Of the three League Experts to the Financial Subcommittee, two, Ryti (Finland) and Baranski (Poland) are Central Bank officials well known to the B. I. S., and the third, Musy, Swiss Finance Minister, has had dealings with the Basel institution. Francqui, one of the most widely known B. I. S. directors, will be one of the Belgian experts. There is likely to be associated with him, at London if not at Geneva, Paul van Zeeland of the National Bank of Belgium, who was prominent at Stresa, and whose brother is a resident B. I. S. official. Paul van Zeeland is also an alternate B. I. S. Director. Sir Walter Layton, who served at Basel on two international committees in 1931, will be one of the two British Experts. His colleague, Sir Frederick Leith-Ross of the British Treasury, has long been associated with reparation and war debt problems and is constantly in contact with the B. I. S. For the French there will be Parmentier and Professor Rist. The latter served on the Special Advisory Committee, and has rendered extensive service in studying the financial problems of many European countries. Vocke of the Reichsbank, who substitutes for Governor Luther on the B. I. S. Board, will be one of the German Experts, along with Dr. Warm-bold, the German Minister of Economics. Beneduce, the B. I. S. Vice Chairman, who is usually the Italian Expert at such gatherings, will serve along with Tassinari. It is likely that the Italian policy will be consistent with that heretofore displayed, since the Italian Conference delegation is always accompanied by a young man from the Foreign Office who is constantly in touch with Rome and keeps the delegates properly in line.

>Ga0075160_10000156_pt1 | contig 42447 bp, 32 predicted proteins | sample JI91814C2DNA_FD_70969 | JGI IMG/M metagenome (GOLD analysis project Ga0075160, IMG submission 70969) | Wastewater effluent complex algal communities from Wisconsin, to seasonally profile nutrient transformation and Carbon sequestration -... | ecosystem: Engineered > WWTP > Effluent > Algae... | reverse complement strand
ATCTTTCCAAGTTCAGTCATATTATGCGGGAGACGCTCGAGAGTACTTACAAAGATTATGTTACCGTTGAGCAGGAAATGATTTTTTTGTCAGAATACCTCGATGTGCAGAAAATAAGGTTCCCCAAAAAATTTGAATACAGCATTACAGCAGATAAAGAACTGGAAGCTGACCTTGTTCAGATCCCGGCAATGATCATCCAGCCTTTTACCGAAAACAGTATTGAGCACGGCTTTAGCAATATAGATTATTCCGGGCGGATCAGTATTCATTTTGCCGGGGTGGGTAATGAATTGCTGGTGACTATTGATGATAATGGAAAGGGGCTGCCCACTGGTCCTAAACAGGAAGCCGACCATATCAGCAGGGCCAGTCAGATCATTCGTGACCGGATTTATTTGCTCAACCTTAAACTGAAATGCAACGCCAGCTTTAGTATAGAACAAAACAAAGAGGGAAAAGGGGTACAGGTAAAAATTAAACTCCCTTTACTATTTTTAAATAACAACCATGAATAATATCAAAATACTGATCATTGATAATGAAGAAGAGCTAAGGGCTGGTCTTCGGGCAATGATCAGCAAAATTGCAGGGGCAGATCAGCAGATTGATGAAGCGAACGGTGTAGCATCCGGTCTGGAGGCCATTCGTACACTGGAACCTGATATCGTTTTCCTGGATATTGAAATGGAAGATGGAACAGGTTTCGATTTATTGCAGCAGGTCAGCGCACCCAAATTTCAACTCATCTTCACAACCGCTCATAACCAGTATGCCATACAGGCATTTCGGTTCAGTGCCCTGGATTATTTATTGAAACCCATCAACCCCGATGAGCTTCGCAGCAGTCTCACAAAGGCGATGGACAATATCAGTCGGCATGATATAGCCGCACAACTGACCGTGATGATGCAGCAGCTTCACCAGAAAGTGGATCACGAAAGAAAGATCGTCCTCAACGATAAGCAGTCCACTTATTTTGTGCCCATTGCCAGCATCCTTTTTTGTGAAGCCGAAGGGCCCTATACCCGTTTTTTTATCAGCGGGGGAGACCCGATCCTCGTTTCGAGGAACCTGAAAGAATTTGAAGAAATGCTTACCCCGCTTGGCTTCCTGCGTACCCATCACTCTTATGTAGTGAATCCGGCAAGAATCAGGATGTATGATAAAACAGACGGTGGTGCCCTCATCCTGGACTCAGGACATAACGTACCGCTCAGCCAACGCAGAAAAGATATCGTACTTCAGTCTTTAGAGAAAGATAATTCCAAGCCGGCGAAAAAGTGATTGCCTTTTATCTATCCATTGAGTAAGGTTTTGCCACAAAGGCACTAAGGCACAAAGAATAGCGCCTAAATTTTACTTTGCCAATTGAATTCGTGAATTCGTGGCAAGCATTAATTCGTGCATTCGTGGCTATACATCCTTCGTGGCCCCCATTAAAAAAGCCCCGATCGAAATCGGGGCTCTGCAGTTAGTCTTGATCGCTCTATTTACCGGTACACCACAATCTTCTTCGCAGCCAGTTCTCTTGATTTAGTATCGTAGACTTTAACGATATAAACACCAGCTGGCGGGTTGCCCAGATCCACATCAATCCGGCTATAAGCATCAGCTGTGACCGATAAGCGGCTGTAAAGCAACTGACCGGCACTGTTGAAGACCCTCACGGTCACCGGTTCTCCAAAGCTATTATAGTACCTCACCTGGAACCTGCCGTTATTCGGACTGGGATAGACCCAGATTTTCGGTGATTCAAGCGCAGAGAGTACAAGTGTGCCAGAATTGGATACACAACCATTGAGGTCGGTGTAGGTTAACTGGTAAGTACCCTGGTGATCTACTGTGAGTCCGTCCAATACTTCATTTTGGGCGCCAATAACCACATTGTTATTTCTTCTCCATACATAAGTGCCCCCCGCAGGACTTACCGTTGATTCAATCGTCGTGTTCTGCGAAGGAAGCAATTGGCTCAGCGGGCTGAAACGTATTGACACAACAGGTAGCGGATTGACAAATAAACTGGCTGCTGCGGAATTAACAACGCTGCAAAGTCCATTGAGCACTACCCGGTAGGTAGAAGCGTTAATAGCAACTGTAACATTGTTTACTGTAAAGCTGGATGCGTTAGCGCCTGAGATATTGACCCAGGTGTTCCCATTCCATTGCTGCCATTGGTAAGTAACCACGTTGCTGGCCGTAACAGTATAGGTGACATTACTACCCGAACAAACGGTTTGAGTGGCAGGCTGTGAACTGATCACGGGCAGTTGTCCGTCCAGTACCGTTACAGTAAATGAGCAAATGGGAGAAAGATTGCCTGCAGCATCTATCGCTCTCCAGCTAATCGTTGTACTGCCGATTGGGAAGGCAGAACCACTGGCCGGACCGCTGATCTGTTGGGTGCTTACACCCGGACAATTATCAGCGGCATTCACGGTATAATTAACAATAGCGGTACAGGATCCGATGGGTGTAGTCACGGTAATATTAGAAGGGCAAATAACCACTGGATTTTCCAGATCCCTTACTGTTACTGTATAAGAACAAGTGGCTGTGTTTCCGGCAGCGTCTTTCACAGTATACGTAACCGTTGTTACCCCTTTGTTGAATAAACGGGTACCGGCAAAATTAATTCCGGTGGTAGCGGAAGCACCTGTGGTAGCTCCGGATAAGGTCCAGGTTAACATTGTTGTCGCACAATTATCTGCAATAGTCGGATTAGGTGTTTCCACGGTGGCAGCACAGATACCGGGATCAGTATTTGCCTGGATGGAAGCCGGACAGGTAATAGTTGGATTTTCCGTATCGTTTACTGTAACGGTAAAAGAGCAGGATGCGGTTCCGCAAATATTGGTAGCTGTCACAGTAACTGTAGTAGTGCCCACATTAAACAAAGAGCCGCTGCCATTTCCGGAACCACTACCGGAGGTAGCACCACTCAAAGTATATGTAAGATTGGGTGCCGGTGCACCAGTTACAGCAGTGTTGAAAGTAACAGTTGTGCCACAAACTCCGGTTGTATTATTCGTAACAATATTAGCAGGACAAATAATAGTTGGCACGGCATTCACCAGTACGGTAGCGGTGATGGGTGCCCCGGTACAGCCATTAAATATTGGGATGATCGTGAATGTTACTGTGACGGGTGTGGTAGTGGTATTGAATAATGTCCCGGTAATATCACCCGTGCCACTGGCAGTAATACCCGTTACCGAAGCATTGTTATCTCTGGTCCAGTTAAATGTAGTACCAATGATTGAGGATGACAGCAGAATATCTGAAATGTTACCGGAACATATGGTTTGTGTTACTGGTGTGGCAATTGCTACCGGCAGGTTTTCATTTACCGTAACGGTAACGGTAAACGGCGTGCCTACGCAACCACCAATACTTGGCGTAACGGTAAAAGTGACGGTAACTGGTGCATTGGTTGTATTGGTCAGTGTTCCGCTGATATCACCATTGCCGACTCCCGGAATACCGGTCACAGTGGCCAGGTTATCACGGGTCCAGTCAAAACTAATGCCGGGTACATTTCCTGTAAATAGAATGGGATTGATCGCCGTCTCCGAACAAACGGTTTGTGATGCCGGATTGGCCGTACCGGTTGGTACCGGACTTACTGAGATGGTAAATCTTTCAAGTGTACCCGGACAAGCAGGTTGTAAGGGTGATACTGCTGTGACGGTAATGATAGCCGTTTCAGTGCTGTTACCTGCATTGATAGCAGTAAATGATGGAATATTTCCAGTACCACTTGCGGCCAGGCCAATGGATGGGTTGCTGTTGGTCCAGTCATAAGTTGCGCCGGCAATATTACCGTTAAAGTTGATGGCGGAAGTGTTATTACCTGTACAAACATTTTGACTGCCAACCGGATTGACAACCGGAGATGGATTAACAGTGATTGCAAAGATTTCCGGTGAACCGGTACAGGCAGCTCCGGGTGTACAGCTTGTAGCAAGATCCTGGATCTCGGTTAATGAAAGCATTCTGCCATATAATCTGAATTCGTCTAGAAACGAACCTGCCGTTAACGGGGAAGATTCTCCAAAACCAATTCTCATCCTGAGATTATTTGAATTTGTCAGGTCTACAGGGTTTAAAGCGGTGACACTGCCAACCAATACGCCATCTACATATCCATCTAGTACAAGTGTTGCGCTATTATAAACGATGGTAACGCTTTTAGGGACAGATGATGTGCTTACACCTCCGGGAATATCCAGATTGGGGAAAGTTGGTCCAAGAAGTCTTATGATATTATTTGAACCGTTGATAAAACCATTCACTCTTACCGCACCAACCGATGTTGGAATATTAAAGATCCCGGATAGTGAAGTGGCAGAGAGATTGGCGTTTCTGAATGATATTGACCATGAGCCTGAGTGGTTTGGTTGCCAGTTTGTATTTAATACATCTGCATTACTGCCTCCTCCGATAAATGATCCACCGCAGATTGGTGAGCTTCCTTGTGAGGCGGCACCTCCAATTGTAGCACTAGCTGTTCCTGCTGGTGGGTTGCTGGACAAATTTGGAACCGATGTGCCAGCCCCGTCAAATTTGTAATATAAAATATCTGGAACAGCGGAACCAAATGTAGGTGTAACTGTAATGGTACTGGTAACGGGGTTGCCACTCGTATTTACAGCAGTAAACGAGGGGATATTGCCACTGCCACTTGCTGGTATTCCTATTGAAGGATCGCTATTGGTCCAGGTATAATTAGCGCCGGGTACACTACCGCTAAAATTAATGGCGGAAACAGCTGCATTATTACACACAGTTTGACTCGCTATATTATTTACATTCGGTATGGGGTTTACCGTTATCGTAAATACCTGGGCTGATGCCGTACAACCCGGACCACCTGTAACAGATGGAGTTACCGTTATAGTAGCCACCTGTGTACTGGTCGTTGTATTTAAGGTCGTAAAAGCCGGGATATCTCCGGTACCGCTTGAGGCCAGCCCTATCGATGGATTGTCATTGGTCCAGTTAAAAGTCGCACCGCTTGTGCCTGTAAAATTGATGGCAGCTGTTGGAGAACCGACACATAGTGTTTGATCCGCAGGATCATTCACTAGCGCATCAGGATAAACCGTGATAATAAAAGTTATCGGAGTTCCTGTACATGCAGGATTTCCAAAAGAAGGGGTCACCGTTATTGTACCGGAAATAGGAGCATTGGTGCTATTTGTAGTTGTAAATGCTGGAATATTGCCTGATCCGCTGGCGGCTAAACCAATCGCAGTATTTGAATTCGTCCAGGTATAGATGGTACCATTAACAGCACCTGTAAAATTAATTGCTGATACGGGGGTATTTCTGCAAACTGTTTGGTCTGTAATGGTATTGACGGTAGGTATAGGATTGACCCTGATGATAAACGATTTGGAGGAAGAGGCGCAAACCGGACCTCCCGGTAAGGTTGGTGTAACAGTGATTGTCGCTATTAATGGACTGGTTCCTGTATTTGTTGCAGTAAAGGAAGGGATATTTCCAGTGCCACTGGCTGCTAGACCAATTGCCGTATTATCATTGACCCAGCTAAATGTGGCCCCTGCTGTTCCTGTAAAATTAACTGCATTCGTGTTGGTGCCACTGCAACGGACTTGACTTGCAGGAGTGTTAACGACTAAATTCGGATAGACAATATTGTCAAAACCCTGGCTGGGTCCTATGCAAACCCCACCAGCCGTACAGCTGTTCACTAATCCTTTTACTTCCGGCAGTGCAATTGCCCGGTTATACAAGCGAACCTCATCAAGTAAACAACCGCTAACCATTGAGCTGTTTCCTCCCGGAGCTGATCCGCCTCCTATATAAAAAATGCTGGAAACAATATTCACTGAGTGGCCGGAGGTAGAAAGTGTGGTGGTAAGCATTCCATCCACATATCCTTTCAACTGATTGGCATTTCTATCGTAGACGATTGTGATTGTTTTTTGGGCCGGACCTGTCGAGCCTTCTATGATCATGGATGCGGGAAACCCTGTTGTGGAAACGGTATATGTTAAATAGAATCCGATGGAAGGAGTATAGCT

The American Experts dealing with this group of professional European Experts will be under certain handicaps. Many of those [Page 829] above mentioned have worked together at most of the important Conferences held since the War. They not only possess thorough understanding of their own national problems, and policies, but have background information on the problems, policies, and history of their neighbors. Irrespective of their high individual qualifications, the Americans will not be sufficiently “expert” to assist in developing an American position that will command respect at London unless they may be definitely instructed as to our Government’s policy.